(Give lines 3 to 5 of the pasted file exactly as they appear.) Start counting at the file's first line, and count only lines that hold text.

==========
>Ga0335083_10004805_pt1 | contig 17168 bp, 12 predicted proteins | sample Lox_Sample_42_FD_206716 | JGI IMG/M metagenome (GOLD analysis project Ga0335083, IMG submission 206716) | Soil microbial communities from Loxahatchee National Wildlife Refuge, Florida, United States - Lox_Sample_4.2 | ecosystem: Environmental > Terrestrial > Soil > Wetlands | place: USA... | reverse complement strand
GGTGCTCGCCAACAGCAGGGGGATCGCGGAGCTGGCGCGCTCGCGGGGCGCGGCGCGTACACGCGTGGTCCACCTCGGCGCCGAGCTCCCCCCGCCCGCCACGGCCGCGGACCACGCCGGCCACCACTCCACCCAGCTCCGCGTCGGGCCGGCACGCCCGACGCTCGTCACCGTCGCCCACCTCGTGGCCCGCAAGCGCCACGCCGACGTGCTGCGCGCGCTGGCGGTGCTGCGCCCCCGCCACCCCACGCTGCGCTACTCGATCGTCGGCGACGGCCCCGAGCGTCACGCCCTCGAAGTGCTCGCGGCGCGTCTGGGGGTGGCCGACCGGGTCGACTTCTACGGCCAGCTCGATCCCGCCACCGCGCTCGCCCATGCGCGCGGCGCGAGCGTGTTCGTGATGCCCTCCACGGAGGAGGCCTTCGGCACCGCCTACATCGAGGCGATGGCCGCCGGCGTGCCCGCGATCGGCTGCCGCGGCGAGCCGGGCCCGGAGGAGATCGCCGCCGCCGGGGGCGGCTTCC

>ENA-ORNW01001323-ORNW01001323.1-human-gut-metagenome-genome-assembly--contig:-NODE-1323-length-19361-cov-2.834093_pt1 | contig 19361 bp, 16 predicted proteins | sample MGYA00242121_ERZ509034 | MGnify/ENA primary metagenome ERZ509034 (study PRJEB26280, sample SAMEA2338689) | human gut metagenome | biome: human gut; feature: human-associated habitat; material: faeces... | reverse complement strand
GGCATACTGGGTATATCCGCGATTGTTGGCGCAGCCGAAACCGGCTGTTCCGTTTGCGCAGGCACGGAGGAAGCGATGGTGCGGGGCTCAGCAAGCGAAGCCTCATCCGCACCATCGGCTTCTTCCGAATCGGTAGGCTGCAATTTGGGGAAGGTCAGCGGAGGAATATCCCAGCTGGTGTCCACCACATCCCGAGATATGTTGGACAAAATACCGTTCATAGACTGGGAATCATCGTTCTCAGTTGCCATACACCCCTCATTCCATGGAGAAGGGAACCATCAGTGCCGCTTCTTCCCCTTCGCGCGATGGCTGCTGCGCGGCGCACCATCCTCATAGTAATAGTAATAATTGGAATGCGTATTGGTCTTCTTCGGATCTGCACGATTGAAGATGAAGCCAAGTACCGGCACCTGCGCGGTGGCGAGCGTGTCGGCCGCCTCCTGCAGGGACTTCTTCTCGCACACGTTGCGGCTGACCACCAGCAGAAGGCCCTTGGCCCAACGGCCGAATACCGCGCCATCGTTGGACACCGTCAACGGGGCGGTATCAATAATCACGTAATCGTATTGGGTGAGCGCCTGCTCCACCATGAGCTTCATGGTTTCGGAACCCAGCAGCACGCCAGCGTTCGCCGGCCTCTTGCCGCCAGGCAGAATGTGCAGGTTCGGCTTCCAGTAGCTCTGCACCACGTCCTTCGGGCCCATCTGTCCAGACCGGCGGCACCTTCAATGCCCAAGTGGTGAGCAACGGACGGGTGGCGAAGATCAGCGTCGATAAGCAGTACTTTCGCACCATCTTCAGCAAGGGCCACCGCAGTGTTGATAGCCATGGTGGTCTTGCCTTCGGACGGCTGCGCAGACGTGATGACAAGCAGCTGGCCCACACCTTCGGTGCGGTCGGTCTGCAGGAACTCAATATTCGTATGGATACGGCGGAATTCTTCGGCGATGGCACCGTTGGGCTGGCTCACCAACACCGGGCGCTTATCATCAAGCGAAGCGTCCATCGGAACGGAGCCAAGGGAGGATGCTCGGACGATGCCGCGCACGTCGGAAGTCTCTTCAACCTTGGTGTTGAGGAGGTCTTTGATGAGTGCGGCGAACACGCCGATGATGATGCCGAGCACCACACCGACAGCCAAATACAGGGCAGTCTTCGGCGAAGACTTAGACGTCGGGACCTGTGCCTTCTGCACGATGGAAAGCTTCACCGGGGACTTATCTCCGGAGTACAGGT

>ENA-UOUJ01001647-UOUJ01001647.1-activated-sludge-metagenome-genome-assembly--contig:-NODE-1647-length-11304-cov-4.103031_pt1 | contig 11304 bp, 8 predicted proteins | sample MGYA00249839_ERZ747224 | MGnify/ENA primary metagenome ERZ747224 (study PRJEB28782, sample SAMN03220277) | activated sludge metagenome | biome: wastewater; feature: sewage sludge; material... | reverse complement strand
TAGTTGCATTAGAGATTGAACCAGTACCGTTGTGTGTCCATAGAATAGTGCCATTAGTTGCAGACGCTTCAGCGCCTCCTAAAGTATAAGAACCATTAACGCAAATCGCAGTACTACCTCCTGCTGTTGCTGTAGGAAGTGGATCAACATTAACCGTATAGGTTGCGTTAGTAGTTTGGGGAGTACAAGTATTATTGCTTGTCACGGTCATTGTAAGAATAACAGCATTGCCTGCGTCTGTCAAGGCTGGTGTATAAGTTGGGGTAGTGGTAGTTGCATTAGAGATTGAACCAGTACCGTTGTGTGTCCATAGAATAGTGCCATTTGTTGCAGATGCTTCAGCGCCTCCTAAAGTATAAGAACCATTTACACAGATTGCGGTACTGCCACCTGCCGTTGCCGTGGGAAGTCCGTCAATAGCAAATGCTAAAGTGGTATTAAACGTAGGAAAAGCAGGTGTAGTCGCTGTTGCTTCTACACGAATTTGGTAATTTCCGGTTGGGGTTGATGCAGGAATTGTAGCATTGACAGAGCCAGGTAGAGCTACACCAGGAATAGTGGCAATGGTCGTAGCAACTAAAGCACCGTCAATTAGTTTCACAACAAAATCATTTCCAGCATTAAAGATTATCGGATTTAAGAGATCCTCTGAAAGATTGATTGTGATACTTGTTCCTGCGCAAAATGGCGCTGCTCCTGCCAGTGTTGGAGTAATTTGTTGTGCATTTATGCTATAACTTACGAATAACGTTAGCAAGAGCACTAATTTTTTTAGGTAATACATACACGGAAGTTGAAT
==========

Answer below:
>ENA-ORNW01001323-ORNW01001323.1-human-gut-metagenome-genome-assembly--contig:-NODE-1323-length-19361-cov-2.834093_pt1 | contig 19361 bp, 16 predicted proteins | sample MGYA00242121_ERZ509034 | MGnify/ENA primary metagenome ERZ509034 (study PRJEB26280, sample SAMEA2338689) | human gut metagenome | biome: human gut; feature: human-associated habitat; material: faeces... | reverse complement strand
GGCATACTGGGTATATCCGCGATTGTTGGCGCAGCCGAAACCGGCTGTTCCGTTTGCGCAGGCACGGAGGAAGCGATGGTGCGGGGCTCAGCAAGCGAAGCCTCATCCGCACCATCGGCTTCTTCCGAATCGGTAGGCTGCAATTTGGGGAAGGTCAGCGGAGGAATATCCCAGCTGGTGTCCACCACATCCCGAGATATGTTGGACAAAATACCGTTCATAGACTGGGAATCATCGTTCTCAGTTGCCATACACCCCTCATTCCATGGAGAAGGGAACCATCAGTGCCGCTTCTTCCCCTTCGCGCGATGGCTGCTGCGCGGCGCACCATCCTCATAGTAATAGTAATAATTGGAATGCGTATTGGTCTTCTTCGGATCTGCACGATTGAAGATGAAGCCAAGTACCGGCACCTGCGCGGTGGCGAGCGTGTCGGCCGCCTCCTGCAGGGACTTCTTCTCGCACACGTTGCGGCTGACCACCAGCAGAAGGCCCTTGGCCCAACGGCCGAATACCGCGCCATCGTTGGACACCGTCAACGGGGCGGTATCAATAATCACGTAATCGTATTGGGTGAGCGCCTGCTCCACCATGAGCTTCATGGTTTCGGAACCCAGCAGCACGCCAGCGTTCGCCGGCCTCTTGCCGCCAGGCAGAATGTGCAGGTTCGGCTTCCAGTAGCTCTGCACCACGTCCTTCGGGCCCATCTGTCCAGACCGGCGGCACCTTCAATGCCCAAGTGGTGAGCAACGGACGGGTGGCGAAGATCAGCGTCGATAAGCAGTACTTTCGCACCATCTTCAGCAAGGGCCACCGCAGTGTTGATAGCCATGGTGGTCTTGCCTTCGGACGGCTGCGCAGACGTGATGACAAGCAGCTGGCCCACACCTTCGGTGCGGTCGGTCTGCAGGAACTCAATATTCGTATGGATACGGCGGAATTCTTCGGCGATGGCACCGTTGGGCTGGCTCACCAACACCGGGCGCTTATCATCAAGCGAAGCGTCCATCGGAACGGAGCCAAGGGAGGATGCTCGGACGATGCCGCGCACGTCGGAAGTCTCTTCAACCTTGGTGTTGAGGAGGTCTTTGATGAGTGCGGCGAACACGCCGATGATGATGCCGAGCACCACACCGACAGCCAAATACAGGGCAGTCTTCGGCGAAGACTTAGACGTCGGGACCTGTGCCTTCTGCACGATGGAAAGCTTCACCGGGGACTTATCTCCGGAGTACAGGT

>ENA-UOUJ01001647-UOUJ01001647.1-activated-sludge-metagenome-genome-assembly--contig:-NODE-1647-length-11304-cov-4.103031_pt1 | contig 11304 bp, 8 predicted proteins | sample MGYA00249839_ERZ747224 | MGnify/ENA primary metagenome ERZ747224 (study PRJEB28782, sample SAMN03220277) | activated sludge metagenome | biome: wastewater; feature: sewage sludge; material... | reverse complement strand